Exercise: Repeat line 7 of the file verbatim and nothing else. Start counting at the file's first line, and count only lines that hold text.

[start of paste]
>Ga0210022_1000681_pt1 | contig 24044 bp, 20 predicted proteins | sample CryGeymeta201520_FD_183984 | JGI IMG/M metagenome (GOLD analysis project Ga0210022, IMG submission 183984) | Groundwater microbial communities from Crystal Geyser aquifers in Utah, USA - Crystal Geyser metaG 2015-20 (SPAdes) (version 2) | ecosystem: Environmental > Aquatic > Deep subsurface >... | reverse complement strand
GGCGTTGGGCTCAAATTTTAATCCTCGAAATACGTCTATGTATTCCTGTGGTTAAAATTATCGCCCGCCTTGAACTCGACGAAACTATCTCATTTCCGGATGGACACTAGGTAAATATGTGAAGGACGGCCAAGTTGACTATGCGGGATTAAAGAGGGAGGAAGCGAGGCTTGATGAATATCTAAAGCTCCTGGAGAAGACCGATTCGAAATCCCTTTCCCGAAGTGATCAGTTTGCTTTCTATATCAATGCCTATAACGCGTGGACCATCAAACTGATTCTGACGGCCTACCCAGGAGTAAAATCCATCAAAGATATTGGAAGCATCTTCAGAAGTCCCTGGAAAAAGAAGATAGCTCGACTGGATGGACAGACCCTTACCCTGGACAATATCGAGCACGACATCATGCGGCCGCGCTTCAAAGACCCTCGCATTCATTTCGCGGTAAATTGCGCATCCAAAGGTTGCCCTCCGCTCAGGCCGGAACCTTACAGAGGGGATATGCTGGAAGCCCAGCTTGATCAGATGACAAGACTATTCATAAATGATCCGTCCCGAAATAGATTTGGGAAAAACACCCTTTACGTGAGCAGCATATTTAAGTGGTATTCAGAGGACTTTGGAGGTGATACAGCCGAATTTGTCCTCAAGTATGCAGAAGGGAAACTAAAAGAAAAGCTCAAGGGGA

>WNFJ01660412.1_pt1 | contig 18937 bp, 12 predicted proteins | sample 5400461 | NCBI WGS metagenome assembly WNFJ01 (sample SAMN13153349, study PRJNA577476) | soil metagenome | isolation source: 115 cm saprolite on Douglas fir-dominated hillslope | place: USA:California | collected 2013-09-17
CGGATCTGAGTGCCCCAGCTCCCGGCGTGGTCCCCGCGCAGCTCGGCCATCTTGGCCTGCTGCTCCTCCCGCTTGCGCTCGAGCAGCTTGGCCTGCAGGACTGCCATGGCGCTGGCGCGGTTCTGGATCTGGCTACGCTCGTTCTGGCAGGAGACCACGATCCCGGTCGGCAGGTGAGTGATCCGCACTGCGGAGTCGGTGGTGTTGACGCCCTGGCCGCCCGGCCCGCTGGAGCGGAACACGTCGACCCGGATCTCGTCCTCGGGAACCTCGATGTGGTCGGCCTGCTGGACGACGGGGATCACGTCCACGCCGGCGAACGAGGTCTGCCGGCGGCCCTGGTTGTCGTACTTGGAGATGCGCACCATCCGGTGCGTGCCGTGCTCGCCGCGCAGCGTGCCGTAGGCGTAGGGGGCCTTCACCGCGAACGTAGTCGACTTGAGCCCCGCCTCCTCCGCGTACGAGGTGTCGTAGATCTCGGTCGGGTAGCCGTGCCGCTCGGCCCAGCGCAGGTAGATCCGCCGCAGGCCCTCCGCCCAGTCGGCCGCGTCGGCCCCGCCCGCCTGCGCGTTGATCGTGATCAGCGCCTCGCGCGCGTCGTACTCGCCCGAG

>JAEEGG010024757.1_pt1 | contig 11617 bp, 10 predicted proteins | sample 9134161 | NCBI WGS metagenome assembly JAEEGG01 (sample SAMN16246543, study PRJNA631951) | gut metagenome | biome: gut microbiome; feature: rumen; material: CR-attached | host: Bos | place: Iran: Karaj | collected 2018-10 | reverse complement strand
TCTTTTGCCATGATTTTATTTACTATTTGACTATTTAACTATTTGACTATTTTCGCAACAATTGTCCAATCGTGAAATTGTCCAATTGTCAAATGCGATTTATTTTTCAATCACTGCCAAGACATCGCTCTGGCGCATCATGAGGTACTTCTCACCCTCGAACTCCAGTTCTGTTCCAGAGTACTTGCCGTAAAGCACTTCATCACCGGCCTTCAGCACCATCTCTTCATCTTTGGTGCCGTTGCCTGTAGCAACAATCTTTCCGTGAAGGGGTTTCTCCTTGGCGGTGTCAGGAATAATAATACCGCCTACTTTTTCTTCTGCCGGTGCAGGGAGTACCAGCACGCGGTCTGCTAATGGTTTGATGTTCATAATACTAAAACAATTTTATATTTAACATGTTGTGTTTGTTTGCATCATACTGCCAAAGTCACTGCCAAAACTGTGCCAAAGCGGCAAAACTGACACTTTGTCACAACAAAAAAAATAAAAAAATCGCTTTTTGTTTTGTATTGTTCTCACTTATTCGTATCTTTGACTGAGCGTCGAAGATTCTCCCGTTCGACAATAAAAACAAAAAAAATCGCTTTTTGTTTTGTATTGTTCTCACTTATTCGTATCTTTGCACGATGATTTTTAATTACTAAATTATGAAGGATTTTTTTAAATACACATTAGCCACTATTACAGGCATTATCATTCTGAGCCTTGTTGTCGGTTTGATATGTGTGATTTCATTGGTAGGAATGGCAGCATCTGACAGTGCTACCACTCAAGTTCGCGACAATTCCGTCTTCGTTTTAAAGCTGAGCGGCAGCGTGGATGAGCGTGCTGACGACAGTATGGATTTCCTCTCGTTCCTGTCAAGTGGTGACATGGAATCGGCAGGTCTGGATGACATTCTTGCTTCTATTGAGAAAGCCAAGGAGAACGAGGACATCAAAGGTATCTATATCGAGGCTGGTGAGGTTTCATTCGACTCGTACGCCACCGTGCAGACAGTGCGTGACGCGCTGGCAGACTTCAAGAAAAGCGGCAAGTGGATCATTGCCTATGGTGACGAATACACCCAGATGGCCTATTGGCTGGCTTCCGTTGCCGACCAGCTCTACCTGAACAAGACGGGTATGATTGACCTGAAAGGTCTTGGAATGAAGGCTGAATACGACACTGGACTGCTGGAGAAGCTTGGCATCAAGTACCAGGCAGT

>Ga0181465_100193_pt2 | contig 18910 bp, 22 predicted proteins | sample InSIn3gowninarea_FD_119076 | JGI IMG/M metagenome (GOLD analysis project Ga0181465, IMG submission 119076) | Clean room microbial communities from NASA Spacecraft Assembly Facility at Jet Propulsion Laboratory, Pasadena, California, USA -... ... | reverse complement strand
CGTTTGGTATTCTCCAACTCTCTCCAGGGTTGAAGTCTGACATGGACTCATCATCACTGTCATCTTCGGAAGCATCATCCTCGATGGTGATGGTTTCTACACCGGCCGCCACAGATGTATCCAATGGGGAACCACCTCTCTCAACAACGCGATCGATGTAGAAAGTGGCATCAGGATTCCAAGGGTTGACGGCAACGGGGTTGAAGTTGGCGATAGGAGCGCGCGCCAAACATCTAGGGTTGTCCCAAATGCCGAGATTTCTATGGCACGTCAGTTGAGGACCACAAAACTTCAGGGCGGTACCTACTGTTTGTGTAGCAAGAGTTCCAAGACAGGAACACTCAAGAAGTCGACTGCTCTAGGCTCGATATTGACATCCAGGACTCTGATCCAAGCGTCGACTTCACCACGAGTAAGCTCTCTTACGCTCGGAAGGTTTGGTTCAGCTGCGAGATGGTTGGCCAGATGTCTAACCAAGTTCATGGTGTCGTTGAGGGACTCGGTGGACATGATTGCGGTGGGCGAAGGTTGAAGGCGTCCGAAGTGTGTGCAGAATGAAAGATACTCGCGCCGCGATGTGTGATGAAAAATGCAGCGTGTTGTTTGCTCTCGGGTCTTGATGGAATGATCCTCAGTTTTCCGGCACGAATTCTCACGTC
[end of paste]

>Ga0181465_100193_pt2 | contig 18910 bp, 22 predicted proteins | sample InSIn3gowninarea_FD_119076 | JGI IMG/M metagenome (GOLD analysis project Ga0181465, IMG submission 119076) | Clean room microbial communities from NASA Spacecraft Assembly Facility at Jet Propulsion Laboratory, Pasadena, California, USA -... ... | reverse complement strand